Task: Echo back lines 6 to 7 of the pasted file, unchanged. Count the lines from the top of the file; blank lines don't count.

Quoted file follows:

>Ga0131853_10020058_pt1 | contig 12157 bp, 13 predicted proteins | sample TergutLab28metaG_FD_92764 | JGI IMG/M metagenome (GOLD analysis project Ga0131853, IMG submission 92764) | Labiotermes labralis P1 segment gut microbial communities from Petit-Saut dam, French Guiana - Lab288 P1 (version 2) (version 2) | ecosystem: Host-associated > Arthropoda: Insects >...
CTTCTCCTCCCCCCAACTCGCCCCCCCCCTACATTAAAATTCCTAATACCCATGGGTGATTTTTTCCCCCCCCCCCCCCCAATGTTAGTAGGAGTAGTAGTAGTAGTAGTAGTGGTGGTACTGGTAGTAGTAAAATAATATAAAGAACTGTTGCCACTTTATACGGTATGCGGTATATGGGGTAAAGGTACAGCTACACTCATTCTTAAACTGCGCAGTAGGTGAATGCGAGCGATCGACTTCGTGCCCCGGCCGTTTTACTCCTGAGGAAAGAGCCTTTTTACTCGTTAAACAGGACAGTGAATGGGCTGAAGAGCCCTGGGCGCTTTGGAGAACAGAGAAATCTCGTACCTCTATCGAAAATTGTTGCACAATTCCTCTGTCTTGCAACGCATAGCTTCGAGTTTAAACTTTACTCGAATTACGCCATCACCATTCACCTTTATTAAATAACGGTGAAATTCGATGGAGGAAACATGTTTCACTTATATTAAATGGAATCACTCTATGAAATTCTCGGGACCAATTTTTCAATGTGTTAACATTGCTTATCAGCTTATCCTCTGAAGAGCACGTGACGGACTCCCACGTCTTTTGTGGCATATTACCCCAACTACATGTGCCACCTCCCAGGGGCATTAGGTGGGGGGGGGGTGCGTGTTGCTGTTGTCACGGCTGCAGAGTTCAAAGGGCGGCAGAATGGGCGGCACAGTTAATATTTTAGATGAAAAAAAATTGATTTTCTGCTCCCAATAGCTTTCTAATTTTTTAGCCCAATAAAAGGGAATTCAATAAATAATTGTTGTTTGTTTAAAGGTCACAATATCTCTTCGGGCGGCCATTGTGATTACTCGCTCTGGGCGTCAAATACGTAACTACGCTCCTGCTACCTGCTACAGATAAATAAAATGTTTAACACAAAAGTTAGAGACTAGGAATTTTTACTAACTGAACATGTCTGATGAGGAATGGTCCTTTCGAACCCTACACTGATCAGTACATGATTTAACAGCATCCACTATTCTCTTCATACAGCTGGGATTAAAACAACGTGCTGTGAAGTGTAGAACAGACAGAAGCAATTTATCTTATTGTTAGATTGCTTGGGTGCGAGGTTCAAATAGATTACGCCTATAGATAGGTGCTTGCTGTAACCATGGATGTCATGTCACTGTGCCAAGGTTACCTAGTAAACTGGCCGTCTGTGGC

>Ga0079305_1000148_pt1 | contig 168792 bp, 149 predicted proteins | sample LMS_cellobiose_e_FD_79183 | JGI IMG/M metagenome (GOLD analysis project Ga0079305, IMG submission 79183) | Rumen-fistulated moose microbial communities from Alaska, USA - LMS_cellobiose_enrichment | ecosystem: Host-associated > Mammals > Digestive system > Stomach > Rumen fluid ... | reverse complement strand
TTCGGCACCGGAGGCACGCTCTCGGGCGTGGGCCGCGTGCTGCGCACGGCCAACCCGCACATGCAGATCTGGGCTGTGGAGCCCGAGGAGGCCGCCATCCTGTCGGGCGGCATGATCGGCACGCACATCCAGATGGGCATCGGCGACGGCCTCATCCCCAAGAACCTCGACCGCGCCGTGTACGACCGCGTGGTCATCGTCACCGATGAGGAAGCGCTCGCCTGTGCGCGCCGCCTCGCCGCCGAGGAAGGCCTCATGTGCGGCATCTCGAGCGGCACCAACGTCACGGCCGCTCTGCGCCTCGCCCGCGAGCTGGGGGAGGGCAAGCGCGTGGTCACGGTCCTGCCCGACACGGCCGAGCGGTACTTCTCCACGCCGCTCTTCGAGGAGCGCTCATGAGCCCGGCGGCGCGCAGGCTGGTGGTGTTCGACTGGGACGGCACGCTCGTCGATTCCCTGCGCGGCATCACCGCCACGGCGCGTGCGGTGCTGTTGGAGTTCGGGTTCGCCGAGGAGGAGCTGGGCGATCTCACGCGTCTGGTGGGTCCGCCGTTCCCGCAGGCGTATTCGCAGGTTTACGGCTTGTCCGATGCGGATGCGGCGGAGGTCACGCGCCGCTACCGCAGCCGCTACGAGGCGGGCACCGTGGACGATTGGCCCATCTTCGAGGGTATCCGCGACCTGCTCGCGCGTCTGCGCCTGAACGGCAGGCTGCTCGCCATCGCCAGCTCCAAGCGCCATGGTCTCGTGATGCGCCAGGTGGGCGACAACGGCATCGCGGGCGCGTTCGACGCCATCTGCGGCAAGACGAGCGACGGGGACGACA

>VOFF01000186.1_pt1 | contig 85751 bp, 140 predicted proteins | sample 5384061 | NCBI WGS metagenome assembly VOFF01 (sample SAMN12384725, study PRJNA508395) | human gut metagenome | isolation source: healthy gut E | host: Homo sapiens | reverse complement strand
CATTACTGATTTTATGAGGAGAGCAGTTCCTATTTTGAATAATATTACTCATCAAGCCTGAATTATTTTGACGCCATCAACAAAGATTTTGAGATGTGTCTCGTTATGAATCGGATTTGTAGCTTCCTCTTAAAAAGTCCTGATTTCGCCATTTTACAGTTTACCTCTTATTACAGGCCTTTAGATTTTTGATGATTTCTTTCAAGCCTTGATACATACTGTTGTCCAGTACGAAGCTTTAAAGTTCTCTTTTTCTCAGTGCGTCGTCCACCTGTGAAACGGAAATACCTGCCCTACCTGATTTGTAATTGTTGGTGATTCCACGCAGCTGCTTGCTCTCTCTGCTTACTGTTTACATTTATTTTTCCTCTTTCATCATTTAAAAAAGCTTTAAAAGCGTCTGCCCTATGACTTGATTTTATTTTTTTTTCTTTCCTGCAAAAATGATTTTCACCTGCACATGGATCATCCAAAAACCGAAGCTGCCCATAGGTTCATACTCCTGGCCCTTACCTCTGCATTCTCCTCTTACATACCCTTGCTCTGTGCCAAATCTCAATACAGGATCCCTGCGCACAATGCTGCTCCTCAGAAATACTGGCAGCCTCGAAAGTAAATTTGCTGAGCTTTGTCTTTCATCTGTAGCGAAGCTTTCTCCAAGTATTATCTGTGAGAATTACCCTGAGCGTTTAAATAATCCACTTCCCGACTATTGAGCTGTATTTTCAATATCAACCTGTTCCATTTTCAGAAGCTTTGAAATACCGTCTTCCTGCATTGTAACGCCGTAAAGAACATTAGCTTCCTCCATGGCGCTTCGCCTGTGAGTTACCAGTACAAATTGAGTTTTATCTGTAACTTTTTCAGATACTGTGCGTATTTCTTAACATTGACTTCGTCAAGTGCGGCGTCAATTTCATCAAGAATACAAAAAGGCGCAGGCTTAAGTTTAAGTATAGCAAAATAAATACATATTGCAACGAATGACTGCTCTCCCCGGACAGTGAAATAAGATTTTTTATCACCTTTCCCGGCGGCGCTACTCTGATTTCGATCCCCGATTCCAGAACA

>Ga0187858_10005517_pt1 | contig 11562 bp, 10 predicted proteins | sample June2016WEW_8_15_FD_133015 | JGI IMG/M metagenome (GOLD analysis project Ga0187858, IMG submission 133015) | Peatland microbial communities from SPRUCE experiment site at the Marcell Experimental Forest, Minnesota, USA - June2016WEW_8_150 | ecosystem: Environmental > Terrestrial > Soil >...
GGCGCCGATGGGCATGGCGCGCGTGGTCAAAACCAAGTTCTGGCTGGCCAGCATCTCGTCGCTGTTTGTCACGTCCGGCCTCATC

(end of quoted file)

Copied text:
CATTACTGATTTTATGAGGAGAGCAGTTCCTATTTTGAATAATATTACTCATCAAGCCTGAATTATTTTGACGCCATCAACAAAGATTTTGAGATGTGTCTCGTTATGAATCGGATTTGTAGCTTCCTCTTAAAAAGTCCTGATTTCGCCATTTTACAGTTTACCTCTTATTACAGGCCTTTAGATTTTTGATGATTTCTTTCAAGCCTTGATACATACTGTTGTCCAGTACGAAGCTTTAAAGTTCTCTTTTTCTCAGTGCGTCGTCCACCTGTGAAACGGAAATACCTGCCCTACCTGATTTGTAATTGTTGGTGATTCCACGCAGCTGCTTGCTCTCTCTGCTTACTGTTTACATTTATTTTTCCTCTTTCATCATTTAAAAAAGCTTTAAAAGCGTCTGCCCTATGACTTGATTTTATTTTTTTTTCTTTCCTGCAAAAATGATTTTCACCTGCACATGGATCATCCAAAAACCGAAGCTGCCCATAGGTTCATACTCCTGGCCCTTACCTCTGCATTCTCCTCTTACATACCCTTGCTCTGTGCCAAATCTCAATACAGGATCCCTGCGCACAATGCTGCTCCTCAGAAATACTGGCAGCCTCGAAAGTAAATTTGCTGAGCTTTGTCTTTCATCTGTAGCGAAGCTTTCTCCAAGTATTATCTGTGAGAATTACCCTGAGCGTTTAAATAATCCACTTCCCGACTATTGAGCTGTATTTTCAATATCAACCTGTTCCATTTTCAGAAGCTTTGAAATACCGTCTTCCTGCATTGTAACGCCGTAAAGAACATTAGCTTCCTCCATGGCGCTTCGCCTGTGAGTTACCAGTACAAATTGAGTTTTATCTGTAACTTTTTCAGATACTGTGCGTATTTCTTAACATTGACTTCGTCAAGTGCGGCGTCAATTTCATCAAGAATACAAAAAGGCGCAGGCTTAAGTTTAAGTATAGCAAAATAAATACATATTGCAACGAATGACTGCTCTCCCCGGACAGTGAAATAAGATTTTTTATCACCTTTCCCGGCGGCGCTACTCTGATTTCGATCCCCGATTCCAGAACA

>Ga0187858_10005517_pt1 | contig 11562 bp, 10 predicted proteins | sample June2016WEW_8_15_FD_133015 | JGI IMG/M metagenome (GOLD analysis project Ga0187858, IMG submission 133015) | Peatland microbial communities from SPRUCE experiment site at the Marcell Experimental Forest, Minnesota, USA - June2016WEW_8_150 | ecosystem: Environmental > Terrestrial > Soil >...